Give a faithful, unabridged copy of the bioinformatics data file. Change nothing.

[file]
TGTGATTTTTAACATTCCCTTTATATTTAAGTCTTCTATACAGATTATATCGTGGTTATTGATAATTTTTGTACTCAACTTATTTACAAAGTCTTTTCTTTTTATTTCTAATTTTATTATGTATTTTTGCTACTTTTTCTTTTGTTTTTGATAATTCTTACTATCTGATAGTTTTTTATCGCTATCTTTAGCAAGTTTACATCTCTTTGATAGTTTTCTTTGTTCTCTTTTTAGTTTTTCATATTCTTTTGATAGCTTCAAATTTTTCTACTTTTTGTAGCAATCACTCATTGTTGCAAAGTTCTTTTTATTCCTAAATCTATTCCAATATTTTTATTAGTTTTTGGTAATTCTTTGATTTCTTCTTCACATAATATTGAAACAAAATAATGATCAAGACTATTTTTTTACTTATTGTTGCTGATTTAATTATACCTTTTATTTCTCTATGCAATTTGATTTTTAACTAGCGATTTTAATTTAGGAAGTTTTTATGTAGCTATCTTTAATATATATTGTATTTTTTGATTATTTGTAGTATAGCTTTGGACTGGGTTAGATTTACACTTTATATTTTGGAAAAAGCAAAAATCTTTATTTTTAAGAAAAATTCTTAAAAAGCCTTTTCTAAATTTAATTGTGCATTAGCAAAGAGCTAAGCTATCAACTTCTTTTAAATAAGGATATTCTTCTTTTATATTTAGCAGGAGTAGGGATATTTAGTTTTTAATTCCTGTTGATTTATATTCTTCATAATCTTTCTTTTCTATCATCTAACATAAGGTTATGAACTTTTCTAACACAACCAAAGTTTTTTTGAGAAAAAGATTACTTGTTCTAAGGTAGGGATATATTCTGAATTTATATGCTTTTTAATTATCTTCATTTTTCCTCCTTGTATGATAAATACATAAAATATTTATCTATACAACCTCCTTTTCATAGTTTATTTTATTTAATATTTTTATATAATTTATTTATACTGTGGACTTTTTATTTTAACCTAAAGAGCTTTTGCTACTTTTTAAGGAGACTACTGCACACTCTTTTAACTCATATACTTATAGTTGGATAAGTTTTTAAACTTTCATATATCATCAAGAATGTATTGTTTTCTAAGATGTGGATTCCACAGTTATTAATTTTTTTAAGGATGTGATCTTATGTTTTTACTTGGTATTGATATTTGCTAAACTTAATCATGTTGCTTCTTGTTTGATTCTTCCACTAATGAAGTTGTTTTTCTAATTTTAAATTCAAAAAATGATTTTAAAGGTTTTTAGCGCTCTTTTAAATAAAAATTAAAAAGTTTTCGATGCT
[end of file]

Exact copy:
TGTGATTTTTAACATTCCCTTTATATTTAAGTCTTCTATACAGATTATATCGTGGTTATTGATAATTTTTGTACTCAACTTATTTACAAAGTCTTTTCTTTTTATTTCTAATTTTATTATGTATTTTTGCTACTTTTTCTTTTGTTTTTGATAATTCTTACTATCTGATAGTTTTTTATCGCTATCTTTAGCAAGTTTACATCTCTTTGATAGTTTTCTTTGTTCTCTTTTTAGTTTTTCATATTCTTTTGATAGCTTCAAATTTTTCTACTTTTTGTAGCAATCACTCATTGTTGCAAAGTTCTTTTTATTCCTAAATCTATTCCAATATTTTTATTAGTTTTTGGTAATTCTTTGATTTCTTCTTCACATAATATTGAAACAAAATAATGATCAAGACTATTTTTTTACTTATTGTTGCTGATTTAATTATACCTTTTATTTCTCTATGCAATTTGATTTTTAACTAGCGATTTTAATTTAGGAAGTTTTTATGTAGCTATCTTTAATATATATTGTATTTTTTGATTATTTGTAGTATAGCTTTGGACTGGGTTAGATTTACACTTTATATTTTGGAAAAAGCAAAAATCTTTATTTTTAAGAAAAATTCTTAAAAAGCCTTTTCTAAATTTAATTGTGCATTAGCAAAGAGCTAAGCTATCAACTTCTTTTAAATAAGGATATTCTTCTTTTATATTTAGCAGGAGTAGGGATATTTAGTTTTTAATTCCTGTTGATTTATATTCTTCATAATCTTTCTTTTCTATCATCTAACATAAGGTTATGAACTTTTCTAACACAACCAAAGTTTTTTTGAGAAAAAGATTACTTGTTCTAAGGTAGGGATATATTCTGAATTTATATGCTTTTTAATTATCTTCATTTTTCCTCCTTGTATGATAAATACATAAAATATTTATCTATACAACCTCCTTTTCATAGTTTATTTTATTTAATATTTTTATATAATTTATTTATACTGTGGACTTTTTATTTTAACCTAAAGAGCTTTTGCTACTTTTTAAGGAGACTACTGCACACTCTTTTAACTCATATACTTATAGTTGGATAAGTTTTTAAACTTTCATATATCATCAAGAATGTATTGTTTTCTAAGATGTGGATTCCACAGTTATTAATTTTTTTAAGGATGTGATCTTATGTTTTTACTTGGTATTGATATTTGCTAAACTTAATCATGTTGCTTCTTGTTTGATTCTTCCACTAATGAAGTTGTTTTTCTAATTTTAAATTCAAAAAATGATTTTAAAGGTTTTTAGCGCTCTTTTAAATAAAAATTAAAAAGTTTTCGATGCT